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Physiology and Biochemistry

Complete Abolition of High Inoculum Threshold of Two Mycoherbicides (Alternaria cassiae and A. crassa) When Applied in Invert Emulsion. Z. Amsellem, Department of Plant Genetics, The Weizmann Institute of Science, Rehovot IL-76100, Israel; A. Sharon(2), J. Gressel(3), and P. C. Quimby, Jr.(4). (2)(3)Department of Plant Genetics, The Weizmann Institute of Science, Rehovot IL-76100, Israel; (4)Southern Weed Science Laboratory, U. S. Department of Agriculture, Agricultural Research Service, P.O. Box 350, Stoneville, MS 38776. Phytopathology 80:925-929. Accepted for publication 6 March 1990. This article is in the public domain and not copyrightable. It may be freely reprinted with customary crediting of the source. The American Phytopathological Society, 1990. DOI: 10.1094/Phyto-80-925.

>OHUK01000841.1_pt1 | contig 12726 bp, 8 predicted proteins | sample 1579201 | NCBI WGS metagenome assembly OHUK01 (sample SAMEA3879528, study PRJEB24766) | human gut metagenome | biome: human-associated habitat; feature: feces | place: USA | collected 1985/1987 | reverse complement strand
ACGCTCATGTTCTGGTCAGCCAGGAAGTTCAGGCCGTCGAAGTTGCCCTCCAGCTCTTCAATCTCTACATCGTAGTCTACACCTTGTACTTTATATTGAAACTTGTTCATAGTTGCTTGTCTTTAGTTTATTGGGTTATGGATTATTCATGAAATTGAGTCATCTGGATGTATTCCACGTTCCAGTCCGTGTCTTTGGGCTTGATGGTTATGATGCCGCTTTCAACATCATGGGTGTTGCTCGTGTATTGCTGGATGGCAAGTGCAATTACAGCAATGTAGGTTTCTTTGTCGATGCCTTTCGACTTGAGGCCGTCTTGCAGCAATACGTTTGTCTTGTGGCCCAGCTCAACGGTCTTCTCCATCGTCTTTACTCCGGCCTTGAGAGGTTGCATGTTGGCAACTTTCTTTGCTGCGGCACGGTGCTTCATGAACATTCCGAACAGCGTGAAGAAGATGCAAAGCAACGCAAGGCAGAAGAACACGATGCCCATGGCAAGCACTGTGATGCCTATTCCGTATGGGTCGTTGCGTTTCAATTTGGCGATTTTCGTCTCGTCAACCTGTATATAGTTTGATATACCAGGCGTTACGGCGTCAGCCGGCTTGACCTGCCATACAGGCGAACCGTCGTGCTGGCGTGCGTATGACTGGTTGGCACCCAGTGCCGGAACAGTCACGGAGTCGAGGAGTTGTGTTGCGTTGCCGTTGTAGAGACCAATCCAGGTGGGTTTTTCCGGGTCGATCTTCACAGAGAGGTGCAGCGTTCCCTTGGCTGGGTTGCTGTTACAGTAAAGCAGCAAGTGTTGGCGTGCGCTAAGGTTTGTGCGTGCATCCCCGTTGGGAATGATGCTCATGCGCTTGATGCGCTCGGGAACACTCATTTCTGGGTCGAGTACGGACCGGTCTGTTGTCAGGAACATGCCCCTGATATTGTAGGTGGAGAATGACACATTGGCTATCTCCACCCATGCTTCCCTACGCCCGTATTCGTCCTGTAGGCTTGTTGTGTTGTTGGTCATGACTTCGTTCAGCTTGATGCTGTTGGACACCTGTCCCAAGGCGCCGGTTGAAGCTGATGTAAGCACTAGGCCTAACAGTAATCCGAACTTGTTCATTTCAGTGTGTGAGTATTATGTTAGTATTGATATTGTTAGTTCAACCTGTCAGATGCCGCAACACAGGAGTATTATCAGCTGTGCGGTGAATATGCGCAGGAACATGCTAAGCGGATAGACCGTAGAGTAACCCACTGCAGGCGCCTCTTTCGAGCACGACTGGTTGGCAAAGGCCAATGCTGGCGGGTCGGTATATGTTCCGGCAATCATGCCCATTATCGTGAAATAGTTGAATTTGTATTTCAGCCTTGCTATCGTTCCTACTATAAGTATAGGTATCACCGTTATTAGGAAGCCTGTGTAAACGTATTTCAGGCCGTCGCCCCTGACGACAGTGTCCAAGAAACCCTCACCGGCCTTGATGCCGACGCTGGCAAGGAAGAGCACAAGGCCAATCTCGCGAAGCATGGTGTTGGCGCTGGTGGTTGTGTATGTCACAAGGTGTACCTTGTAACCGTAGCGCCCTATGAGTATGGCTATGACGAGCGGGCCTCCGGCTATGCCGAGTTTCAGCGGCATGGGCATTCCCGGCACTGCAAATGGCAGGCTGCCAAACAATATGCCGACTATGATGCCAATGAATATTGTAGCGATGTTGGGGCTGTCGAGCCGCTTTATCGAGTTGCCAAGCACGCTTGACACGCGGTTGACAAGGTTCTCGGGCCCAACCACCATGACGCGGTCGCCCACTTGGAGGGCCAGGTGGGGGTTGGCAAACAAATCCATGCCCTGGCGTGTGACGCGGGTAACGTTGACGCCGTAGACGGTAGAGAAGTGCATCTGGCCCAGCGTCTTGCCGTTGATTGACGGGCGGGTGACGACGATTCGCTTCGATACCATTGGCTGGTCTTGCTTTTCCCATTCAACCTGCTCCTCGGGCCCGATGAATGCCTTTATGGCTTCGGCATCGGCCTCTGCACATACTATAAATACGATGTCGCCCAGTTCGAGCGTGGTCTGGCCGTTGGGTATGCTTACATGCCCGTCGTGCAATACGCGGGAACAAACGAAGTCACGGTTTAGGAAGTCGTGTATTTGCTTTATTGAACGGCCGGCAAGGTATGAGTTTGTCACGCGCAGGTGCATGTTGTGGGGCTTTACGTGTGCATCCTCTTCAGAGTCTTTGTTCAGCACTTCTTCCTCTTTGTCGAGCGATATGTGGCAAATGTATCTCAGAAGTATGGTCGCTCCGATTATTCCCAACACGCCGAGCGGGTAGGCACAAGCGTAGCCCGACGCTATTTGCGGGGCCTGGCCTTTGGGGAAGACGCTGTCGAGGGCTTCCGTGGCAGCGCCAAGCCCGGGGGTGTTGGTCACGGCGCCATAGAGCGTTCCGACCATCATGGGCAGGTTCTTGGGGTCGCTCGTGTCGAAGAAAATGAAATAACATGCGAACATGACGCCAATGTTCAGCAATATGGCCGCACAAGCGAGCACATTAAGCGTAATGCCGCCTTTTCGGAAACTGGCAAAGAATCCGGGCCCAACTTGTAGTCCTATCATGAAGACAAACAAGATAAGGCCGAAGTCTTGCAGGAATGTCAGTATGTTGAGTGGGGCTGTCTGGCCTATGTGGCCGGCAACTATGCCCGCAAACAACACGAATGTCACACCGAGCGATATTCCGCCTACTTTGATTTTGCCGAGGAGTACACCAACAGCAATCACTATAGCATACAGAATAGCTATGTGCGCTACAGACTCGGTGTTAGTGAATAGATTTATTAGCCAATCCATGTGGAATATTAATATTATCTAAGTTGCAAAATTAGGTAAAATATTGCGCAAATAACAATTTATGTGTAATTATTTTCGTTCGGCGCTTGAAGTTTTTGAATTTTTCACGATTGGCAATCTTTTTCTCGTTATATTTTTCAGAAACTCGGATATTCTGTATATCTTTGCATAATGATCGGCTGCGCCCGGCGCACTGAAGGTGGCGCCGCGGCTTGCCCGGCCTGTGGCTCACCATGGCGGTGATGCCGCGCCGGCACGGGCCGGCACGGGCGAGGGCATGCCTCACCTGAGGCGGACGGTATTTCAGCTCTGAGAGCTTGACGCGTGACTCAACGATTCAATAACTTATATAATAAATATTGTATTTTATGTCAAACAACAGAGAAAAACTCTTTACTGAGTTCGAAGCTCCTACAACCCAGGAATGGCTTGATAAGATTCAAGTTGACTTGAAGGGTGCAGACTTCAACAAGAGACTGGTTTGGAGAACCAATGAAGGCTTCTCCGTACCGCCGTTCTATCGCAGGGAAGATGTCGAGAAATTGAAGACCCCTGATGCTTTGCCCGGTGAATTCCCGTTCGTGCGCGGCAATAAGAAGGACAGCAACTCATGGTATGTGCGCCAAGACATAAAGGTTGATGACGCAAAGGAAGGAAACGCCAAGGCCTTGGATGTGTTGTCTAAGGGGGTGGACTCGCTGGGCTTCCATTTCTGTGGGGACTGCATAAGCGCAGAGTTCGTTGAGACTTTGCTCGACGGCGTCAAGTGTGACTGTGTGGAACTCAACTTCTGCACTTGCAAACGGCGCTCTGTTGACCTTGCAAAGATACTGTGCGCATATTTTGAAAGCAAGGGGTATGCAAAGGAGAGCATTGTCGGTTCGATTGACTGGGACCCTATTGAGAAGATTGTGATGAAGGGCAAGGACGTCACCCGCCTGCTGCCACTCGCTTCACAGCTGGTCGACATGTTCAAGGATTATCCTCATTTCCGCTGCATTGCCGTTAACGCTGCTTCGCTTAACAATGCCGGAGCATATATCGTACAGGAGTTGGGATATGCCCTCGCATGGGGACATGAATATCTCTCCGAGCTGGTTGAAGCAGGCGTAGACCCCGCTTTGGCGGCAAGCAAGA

Fungal spore infectivity on leaves is a function of environmental factors (duration of dew point humidity, temperature), the defense mechanisms of the host plant, and fungal pathogenicity. The inoculum threshold of thousands of spores per square centimeter of leaf surface or tens to hundreds of spores per droplet has been expected and accepted. Evidence is presented that the high threshold concept does not hold with Alternaria cassaie and A. crassa, as one spore per 2-?l droplet was sufficient to infect plants of Cassia obtusifolia and Datura stramonium, respectively, when the droplet was an invert emulsion containing a 1-?l mixture of oils and waxes on the outside and 1 ?l of water, sodium alginate, and conidia on the inside. The intensity of infection always was enhanced by the emulsion. Even a culture of A. cassiae that lost its infectivity, giving only a hypersensitive response when applied in water, became infective in the invert emulsion.

Additional keywords: biocontrol, jimsonweed, microbial herbicides, sicklepod, weed biocontrol.